The “Blue House” Lives
by Paula Bosse
July, 2016 / Google Street View
by Paula Bosse
In January, 2016, news of an endangered 19th-century house in The Cedars, the area just south of downtown, was in the news: it was to be torn down in order to put in a parking lot. I followed Robert Wilonsky’s stories on it in The Dallas Morning News and read about it in online history and preservation groups, but there didn’t seem to be a lot mentioned about the history of the house. Who built it? And when? I decided to see if I could find the answers. I’d written about the history of houses and buildings and figured it wouldn’t take that long to find the answers, but it actually took a lot longer than I’d thought. But the detective work was fun, and I was surprised by how much research one can do without ever needing to walk away from one’s computer. So much now is within our digital reach: historical city directories, maps, newspaper archives, and genealogical information.
After a marathon session of using everything mentioned above, plus referring to a couple of Dallas-history-related books, I eventually traced real estate transfers back to the man who appears to have built the house: Max Rosenfield, around 1885. I excitedly messaged Robert Wilonsky at 4:58 a.m., knowing that he would be interested to learn this new info (especially as the man who built the house was the father of one of the most noteworthy arts critics in The Dallas News’ long history), and he passed the news on to his readers. (My step-by-step process of researching the house which once stood in a posh residential area of the city is in the post “The Blue House on Browder,” here.)
The house’s fate has been in limbo for a couple of years, but now the 133-year-old “Blue House” will be moved in pieces to its new home half a mile away (at Browder and Beaumont) where it will be reassembled and restored.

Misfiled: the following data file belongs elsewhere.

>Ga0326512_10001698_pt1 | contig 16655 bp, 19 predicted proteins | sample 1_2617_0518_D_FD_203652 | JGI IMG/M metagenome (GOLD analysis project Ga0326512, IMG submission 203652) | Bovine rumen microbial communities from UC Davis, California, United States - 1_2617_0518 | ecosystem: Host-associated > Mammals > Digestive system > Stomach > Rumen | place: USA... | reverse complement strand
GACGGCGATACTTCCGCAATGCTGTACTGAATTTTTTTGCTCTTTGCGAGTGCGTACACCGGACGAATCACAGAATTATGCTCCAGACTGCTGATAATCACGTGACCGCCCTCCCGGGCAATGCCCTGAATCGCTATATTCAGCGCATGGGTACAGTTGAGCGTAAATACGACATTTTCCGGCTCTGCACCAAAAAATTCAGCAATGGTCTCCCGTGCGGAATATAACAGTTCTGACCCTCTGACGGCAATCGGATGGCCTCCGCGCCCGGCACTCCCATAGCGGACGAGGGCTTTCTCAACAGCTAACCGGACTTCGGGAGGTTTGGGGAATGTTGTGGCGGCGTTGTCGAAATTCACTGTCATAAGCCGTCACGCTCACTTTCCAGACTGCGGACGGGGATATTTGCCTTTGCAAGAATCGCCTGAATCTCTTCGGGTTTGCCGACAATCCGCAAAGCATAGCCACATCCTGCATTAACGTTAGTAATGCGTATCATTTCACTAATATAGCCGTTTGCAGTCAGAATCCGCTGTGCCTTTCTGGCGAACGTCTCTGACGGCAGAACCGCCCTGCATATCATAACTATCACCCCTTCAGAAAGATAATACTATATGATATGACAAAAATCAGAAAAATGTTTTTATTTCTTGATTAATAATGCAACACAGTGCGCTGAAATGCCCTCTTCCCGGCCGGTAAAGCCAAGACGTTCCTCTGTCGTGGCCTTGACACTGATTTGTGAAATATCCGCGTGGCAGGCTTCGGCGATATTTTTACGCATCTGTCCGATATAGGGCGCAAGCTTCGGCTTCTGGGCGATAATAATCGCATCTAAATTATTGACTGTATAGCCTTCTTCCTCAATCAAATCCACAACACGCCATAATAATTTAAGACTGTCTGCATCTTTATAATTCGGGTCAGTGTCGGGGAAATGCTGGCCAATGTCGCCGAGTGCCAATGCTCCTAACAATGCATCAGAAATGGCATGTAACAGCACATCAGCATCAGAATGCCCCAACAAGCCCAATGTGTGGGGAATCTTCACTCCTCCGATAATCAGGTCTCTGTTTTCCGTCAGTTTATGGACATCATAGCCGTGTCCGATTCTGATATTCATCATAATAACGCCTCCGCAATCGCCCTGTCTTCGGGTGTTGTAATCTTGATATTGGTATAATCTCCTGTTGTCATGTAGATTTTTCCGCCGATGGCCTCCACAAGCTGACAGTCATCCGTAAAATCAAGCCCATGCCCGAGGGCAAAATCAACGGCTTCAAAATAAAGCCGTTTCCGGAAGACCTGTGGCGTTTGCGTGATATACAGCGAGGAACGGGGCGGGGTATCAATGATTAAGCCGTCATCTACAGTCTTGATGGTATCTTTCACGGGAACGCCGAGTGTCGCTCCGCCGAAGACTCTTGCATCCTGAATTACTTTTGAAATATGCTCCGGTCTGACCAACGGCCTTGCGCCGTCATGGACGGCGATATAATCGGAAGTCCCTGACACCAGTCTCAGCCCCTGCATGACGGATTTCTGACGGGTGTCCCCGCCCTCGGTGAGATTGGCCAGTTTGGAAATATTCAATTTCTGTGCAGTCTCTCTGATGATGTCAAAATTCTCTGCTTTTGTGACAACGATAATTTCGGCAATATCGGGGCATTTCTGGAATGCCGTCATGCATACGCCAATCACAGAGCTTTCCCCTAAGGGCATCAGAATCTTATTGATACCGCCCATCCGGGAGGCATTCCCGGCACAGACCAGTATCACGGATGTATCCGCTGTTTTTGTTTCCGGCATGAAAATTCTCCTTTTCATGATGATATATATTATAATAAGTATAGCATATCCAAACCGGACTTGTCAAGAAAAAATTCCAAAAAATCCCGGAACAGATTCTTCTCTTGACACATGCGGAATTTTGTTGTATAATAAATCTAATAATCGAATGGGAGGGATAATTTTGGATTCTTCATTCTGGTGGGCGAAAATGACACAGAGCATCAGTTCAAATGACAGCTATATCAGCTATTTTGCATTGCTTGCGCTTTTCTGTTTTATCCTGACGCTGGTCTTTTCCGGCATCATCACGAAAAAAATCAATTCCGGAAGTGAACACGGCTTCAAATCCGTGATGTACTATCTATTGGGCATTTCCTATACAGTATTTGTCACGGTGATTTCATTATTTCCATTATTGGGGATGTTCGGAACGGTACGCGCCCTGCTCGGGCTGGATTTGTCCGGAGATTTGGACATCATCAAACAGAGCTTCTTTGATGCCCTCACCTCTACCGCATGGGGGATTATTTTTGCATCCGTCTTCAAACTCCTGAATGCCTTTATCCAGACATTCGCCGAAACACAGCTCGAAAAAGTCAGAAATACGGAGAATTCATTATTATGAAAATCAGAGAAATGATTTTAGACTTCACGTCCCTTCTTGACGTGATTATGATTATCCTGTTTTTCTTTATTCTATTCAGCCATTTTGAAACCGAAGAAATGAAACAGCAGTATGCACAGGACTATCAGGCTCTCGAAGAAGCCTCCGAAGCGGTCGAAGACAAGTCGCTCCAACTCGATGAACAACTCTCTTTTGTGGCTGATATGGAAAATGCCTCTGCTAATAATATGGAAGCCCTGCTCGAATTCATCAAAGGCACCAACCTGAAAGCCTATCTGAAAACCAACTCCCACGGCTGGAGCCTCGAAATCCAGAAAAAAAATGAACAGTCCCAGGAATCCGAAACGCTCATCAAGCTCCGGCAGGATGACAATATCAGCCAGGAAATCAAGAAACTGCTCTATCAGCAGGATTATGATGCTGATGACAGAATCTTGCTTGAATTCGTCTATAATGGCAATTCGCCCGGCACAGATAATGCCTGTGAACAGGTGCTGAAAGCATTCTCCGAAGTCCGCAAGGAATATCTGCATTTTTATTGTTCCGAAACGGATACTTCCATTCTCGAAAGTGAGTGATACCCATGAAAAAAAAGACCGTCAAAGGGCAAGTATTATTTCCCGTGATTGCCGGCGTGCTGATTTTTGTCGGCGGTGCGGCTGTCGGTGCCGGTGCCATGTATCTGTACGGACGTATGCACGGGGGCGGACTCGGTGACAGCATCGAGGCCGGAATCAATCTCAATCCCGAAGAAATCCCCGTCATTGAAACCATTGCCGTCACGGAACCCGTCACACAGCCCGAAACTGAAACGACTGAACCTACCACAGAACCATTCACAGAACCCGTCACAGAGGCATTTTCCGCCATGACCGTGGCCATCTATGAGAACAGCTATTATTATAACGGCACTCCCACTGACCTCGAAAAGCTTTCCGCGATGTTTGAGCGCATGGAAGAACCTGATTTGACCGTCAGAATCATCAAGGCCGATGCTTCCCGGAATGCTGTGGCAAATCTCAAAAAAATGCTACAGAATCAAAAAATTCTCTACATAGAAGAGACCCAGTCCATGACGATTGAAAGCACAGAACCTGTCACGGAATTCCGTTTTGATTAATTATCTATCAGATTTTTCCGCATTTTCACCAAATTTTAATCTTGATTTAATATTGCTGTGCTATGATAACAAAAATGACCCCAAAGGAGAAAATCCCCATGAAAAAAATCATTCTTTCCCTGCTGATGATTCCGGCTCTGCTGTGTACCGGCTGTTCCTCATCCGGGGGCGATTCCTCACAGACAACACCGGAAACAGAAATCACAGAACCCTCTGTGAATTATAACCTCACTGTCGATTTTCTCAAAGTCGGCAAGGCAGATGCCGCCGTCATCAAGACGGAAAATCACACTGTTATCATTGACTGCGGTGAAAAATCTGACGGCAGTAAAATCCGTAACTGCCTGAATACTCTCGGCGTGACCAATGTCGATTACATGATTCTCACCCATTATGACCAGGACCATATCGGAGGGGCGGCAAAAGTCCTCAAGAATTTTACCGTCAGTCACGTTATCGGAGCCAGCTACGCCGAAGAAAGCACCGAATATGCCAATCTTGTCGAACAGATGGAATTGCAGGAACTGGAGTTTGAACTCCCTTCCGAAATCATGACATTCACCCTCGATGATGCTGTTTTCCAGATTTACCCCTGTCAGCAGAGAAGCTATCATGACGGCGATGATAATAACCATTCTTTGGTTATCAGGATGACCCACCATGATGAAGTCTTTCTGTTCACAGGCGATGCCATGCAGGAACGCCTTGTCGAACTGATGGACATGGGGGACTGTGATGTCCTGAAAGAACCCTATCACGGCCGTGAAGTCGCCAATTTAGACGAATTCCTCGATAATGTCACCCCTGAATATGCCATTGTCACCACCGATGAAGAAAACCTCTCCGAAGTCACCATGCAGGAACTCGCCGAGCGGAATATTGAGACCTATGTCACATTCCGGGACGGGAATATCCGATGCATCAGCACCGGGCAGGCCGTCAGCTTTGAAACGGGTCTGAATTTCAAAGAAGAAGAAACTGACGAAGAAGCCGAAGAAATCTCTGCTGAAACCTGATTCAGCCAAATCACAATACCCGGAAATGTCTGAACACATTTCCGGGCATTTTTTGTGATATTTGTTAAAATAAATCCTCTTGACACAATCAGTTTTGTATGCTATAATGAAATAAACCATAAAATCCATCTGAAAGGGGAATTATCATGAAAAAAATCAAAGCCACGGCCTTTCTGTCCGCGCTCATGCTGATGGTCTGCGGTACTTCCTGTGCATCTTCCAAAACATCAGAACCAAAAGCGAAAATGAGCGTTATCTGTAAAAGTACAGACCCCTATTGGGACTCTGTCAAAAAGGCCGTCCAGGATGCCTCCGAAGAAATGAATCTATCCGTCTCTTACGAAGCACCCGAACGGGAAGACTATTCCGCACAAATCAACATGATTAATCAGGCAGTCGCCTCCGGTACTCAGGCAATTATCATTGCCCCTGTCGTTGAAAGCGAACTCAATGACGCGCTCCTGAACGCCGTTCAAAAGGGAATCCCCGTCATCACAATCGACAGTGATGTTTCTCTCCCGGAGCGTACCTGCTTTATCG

The move begins TOMORROW — April 3, 2018. The public is invited to a ceremony in which comments will be made and then the house will begin the move to its new home. For Preservation Dallas’ details on when and where, information on the event can be found here.
Enjoy your new home, Blue House!
UPDATED: More on how the actual move went and an interview with the new owner of the house can be found at Candy’s Dirt, here.
Below is footage of the first part of the move — the disassembly — captured by D Magazine:
Sources & Notes
Top photo from Google Street View, July, 2016. (This view from Griffin is actually the side of the house — the front originally faced Browder Street, which no longer continues at that block.) Aerial view from Bing Maps.
Black-and-white photo of the house is from Preservation Dallas; color photo below it is from Homeward Bound, Inc. (used with permission), taken in about 2000.
Read the saga of the fight to save the house and how it will be moved in Robert Wilonsky’s Dallas Morning News article “One of Dallas’ oldest homes, built in the Cedars in the 1880s, ready for its new life on a new lot” (DMN, March 29, 2018), here.
My original step-by-step post on tracking down the history of the house — “The Blue House on Browder” — is here.
Click pictures to see larger images.
Copyright © 2018 Paula Bosse. All Rights Reserved.
Glad to hear about the restoration of our Historic places!!!
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I am the great grandson of Max J. Rosenfied anyone that wants to here of early Max J. Rosendfield history, please don’t hesitate to contact me.
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